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Many conclude climbing Mount Kilimanjaro to be the highlight experience in Tanzania. As Kilimanjaro is one of the world’s most accessible high summits in the world, reaching Uhuru peak is an adventure that can be accomplished both by first-time mountain trekkers and experienced mountain trekking enthusiasts. Climbing Kilimanjaro fits in well with a safari to the rest of Tanzania, and indeed great wildlife areas are so accessible by air or road. It would be a great pity not to plan this into your travel, even if it is not a full hike but only a single-day hike.


Climbing to Uhuru peak takes 5 to 9 days depending on the route. The more days, the higher the possibility to conquer the summit. We recommend six mountain routes that you can choose to reach the summit – Marangu, Machame, Lemosho, Shira, Rongai and Umbwe. All routes except Marangu and Rongai descend via Mweka. Each route is offering different attractions and challenges. Regardless of the route you choose, you must be well prepared for the great challenge of the mountain. You need to be fit enough and equipped with all the basic and necessary gears for hiking.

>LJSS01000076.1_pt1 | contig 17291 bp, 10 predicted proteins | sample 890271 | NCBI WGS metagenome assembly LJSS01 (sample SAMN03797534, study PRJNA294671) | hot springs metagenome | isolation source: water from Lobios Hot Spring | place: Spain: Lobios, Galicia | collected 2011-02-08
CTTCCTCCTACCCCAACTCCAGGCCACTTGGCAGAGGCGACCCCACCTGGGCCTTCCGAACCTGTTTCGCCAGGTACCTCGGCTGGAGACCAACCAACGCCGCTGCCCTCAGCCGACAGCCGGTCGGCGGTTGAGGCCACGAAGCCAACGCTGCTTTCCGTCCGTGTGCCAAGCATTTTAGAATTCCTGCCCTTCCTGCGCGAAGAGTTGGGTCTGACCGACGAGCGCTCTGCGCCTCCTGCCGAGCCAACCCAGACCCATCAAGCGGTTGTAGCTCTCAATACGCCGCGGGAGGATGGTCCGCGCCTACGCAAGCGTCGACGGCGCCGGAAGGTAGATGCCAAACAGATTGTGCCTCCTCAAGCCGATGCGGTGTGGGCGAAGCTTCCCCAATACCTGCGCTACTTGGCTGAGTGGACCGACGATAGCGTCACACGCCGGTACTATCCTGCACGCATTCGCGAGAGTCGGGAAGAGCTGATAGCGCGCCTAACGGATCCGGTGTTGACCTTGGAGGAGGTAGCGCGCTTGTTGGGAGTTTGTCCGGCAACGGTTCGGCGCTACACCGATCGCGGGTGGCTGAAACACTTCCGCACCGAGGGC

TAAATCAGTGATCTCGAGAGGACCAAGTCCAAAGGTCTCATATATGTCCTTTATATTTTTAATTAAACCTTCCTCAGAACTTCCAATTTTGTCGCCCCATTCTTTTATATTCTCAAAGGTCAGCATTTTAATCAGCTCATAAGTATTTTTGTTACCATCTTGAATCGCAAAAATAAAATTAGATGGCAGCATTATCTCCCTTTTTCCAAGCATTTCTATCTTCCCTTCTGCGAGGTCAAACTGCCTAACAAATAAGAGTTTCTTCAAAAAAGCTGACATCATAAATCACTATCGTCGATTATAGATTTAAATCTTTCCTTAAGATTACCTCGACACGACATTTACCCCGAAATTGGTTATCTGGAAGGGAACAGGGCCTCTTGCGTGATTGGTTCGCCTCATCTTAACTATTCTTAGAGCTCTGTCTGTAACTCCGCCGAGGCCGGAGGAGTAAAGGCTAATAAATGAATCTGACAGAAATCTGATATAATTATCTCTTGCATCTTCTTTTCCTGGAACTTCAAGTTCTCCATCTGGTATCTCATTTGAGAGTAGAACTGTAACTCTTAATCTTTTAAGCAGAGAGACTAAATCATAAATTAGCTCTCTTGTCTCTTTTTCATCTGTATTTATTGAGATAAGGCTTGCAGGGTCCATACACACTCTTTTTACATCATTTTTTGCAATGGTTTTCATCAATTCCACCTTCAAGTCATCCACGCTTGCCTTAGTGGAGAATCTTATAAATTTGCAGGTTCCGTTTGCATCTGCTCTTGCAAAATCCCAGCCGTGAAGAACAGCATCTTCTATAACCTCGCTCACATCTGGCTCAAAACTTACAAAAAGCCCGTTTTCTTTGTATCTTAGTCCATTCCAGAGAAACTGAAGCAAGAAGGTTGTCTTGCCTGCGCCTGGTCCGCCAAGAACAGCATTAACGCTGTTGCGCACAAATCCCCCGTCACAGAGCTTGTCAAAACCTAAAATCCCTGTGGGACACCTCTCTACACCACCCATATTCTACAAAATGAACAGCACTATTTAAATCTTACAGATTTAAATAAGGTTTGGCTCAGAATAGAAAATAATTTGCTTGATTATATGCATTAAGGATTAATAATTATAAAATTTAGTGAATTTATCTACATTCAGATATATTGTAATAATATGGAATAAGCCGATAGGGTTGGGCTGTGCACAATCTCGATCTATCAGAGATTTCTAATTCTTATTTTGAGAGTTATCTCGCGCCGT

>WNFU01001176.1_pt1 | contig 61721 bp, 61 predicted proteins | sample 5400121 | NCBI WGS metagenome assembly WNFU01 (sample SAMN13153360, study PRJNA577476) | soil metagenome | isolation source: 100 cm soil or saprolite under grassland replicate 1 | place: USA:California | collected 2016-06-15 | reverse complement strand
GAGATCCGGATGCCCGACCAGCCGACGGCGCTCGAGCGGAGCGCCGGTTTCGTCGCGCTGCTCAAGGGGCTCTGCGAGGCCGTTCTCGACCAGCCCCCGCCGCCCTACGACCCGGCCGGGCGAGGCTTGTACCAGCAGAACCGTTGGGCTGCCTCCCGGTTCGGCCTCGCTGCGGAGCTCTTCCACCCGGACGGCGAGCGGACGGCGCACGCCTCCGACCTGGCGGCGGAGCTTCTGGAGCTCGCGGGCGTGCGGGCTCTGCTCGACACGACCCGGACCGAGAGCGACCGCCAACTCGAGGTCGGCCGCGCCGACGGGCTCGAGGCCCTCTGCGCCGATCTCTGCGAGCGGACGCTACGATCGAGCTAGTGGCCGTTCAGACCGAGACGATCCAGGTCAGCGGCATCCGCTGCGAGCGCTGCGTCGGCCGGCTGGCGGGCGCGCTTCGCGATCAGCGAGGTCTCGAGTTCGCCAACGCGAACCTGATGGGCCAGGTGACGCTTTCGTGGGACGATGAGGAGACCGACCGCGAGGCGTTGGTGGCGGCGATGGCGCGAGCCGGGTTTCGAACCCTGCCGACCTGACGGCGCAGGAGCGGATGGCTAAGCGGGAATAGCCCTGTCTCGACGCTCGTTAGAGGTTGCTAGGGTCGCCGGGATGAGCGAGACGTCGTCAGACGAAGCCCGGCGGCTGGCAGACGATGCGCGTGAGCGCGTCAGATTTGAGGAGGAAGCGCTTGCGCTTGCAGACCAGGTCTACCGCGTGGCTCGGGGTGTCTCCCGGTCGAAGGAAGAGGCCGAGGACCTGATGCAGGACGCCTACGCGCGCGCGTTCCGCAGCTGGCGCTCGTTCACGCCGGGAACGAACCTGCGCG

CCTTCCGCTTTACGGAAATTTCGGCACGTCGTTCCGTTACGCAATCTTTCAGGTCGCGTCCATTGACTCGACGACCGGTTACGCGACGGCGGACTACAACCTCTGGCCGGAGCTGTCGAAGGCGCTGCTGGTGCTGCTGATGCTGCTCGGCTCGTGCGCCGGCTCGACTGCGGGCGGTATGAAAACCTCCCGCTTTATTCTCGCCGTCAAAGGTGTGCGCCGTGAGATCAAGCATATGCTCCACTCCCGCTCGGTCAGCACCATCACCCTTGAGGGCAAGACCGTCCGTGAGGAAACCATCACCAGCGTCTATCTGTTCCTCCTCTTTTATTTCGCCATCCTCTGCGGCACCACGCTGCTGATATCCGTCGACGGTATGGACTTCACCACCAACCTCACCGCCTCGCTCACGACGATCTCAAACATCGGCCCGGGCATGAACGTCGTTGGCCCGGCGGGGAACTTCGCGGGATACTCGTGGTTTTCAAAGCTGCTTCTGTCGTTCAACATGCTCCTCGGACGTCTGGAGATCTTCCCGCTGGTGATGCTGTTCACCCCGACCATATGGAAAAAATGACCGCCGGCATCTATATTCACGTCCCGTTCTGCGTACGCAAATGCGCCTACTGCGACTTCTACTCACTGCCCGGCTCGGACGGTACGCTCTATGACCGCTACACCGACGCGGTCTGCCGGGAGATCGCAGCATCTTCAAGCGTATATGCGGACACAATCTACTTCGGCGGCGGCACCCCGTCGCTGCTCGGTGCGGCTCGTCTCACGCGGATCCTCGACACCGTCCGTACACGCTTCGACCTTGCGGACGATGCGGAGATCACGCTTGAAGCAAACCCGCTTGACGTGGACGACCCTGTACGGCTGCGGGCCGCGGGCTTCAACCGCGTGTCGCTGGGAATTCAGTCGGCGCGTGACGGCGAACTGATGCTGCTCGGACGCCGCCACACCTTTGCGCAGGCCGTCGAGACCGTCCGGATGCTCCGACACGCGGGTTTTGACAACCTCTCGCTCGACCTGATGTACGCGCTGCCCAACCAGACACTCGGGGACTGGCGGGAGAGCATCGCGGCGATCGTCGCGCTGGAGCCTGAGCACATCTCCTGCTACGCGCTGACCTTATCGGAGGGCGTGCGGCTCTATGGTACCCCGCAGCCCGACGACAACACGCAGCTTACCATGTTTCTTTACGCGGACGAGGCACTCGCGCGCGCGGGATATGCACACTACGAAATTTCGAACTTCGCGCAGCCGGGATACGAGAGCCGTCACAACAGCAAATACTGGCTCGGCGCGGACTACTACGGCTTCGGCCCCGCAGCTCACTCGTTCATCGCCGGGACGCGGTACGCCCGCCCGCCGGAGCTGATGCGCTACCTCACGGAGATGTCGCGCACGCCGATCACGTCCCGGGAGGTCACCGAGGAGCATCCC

When you book with us, we will advise you and guiding you to choose the best route for your successful hike. Your fitness level can determine the number of days you can take to conquer Kilimanjaro mountain. Taking 6 to 8 days’ hike with enough litters of drinking water makes high chances of one reaching to Uhuru peak. Normally, many hikers start to feel the hiking effect from 3,000 m above sea level while few will start feeling the effect before 3,000 m above sea level (these are mostly inexperienced hikers). Well prepared and experienced hikers always reach to the summit, following the guidelines of our well experienced mountain guides. The longer the days one plans, the higher the chances of completing the hike due to great acclimatization period.